The BAYEUX TAPESTRY
The Bayeaux Tapestry is really an embroidery but the word tapestry has stuck. The Bayeaux Tapestry is now on permanent public display in the city of Bayeaux in Normandy, France. It tells the story of the Battle of Hastings; why William felt he had to invade, the preparations made for the crossing and the battle itself. Tapestries were not rare in the time of William but the size of this particular tapestry is an indication that it was important. The story it tells was to have a huge impact on Medieval England.
It is made out of linen (eight bands sewn together) and is 270 feet long and about 20 inches wide. It was once even longer but part of the tapestry at the end - after the Battle of Hastings - has been cut off. The writing on the tapestry is in Latin. The main stitches used are stem stitching and laid-and-couched stitching.
Here you can read the tale told by the Bayeux Tapestry -The story of William the Conqueror and Harold, Earl of Wessex, the men who led the Norman and Saxon armies in 1066. William's defeat of Harold at the Battle of Hastings ensured the success of the Norman invasion of England.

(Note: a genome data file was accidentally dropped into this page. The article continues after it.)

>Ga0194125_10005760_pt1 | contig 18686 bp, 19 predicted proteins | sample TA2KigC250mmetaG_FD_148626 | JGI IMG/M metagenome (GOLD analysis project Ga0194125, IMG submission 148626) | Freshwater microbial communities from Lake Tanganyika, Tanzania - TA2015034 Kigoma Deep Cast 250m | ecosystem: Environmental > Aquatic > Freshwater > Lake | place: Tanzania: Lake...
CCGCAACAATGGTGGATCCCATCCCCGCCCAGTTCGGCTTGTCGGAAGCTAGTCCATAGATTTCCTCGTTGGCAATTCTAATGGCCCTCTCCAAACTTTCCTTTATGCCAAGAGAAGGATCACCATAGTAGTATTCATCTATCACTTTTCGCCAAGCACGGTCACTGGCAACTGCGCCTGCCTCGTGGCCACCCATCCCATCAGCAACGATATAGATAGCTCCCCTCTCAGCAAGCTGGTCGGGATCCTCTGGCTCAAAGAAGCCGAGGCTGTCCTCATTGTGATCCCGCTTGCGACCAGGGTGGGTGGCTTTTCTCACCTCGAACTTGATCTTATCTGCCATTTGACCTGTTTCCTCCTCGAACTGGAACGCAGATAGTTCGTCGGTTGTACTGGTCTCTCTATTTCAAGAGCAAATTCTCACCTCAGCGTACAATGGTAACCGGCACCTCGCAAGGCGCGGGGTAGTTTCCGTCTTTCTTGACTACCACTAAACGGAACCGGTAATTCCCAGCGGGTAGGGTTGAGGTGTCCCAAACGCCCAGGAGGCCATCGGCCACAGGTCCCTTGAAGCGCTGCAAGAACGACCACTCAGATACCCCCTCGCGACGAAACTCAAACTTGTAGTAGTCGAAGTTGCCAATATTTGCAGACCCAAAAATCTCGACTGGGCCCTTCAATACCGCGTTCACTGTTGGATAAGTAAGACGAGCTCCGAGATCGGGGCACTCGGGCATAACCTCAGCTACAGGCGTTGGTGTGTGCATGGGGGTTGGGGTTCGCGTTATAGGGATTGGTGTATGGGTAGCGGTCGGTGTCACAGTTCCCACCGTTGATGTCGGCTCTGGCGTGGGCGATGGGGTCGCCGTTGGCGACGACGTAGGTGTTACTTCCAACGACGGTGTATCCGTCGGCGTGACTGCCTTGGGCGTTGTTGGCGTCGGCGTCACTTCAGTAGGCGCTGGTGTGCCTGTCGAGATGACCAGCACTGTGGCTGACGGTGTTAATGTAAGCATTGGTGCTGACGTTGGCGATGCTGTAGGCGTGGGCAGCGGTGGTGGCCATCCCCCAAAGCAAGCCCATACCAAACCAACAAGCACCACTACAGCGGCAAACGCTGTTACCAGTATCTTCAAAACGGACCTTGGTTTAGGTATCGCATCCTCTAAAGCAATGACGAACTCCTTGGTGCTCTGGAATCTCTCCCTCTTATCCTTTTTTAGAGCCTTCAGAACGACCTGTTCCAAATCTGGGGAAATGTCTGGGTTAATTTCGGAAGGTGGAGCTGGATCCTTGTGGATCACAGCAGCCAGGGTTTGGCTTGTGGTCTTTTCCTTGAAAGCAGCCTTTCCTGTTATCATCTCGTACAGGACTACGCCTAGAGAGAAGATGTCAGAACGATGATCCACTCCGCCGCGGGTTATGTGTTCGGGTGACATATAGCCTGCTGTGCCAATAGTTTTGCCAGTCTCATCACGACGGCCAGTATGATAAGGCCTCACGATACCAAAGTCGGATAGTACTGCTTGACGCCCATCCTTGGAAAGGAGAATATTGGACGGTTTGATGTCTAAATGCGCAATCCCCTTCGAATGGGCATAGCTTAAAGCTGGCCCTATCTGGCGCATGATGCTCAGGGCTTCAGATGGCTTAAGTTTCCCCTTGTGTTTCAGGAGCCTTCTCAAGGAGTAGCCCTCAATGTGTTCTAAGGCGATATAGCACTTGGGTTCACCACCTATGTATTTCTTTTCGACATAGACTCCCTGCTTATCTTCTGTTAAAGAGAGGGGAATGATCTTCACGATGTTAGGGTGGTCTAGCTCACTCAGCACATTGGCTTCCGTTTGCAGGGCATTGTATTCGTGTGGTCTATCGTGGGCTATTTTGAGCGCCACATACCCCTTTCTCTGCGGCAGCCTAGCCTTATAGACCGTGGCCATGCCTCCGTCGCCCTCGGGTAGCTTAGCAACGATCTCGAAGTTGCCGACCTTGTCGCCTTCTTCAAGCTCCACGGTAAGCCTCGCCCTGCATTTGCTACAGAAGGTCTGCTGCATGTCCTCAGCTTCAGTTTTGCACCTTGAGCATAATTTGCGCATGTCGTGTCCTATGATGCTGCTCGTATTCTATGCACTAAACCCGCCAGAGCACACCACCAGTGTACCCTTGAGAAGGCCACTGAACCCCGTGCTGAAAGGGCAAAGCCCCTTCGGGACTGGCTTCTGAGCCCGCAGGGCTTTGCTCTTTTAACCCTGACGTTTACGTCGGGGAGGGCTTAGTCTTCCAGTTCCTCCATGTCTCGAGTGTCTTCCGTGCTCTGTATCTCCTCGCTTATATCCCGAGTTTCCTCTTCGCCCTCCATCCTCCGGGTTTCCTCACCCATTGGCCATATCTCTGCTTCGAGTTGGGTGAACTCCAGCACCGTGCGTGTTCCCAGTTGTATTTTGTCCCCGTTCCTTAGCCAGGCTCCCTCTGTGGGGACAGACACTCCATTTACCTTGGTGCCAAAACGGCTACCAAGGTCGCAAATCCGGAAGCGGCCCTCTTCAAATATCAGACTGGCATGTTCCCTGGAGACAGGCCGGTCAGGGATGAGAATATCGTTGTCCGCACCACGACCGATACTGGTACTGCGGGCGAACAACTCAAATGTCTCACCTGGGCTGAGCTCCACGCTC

The Bayeux Tapestry is preserved and displayed in Bayeux, in Normandy, France. Nothing is known for certain about the tapestry’s origins. The first written record of the Bayeux Tapestry is in 1476 when it was recorded in the cathedral treasury at Bayeux as "a very long and narrow hanging on which are embroidered figures and inscriptions comprising a representation of the conquest of England".
The Bayeux Tapestry was probably commissioned in the 1070s by Bishop Odo of Bayeux, half-brother of William the Conqueror. It is over 70 metres long and although it is called a tapestry it is in fact an embroidery, stitched not woven in woollen yarns on linen. Some historians argue that it was embroidered in Kent, England. The original tapestry is on display at Bayeux in Normandy, France.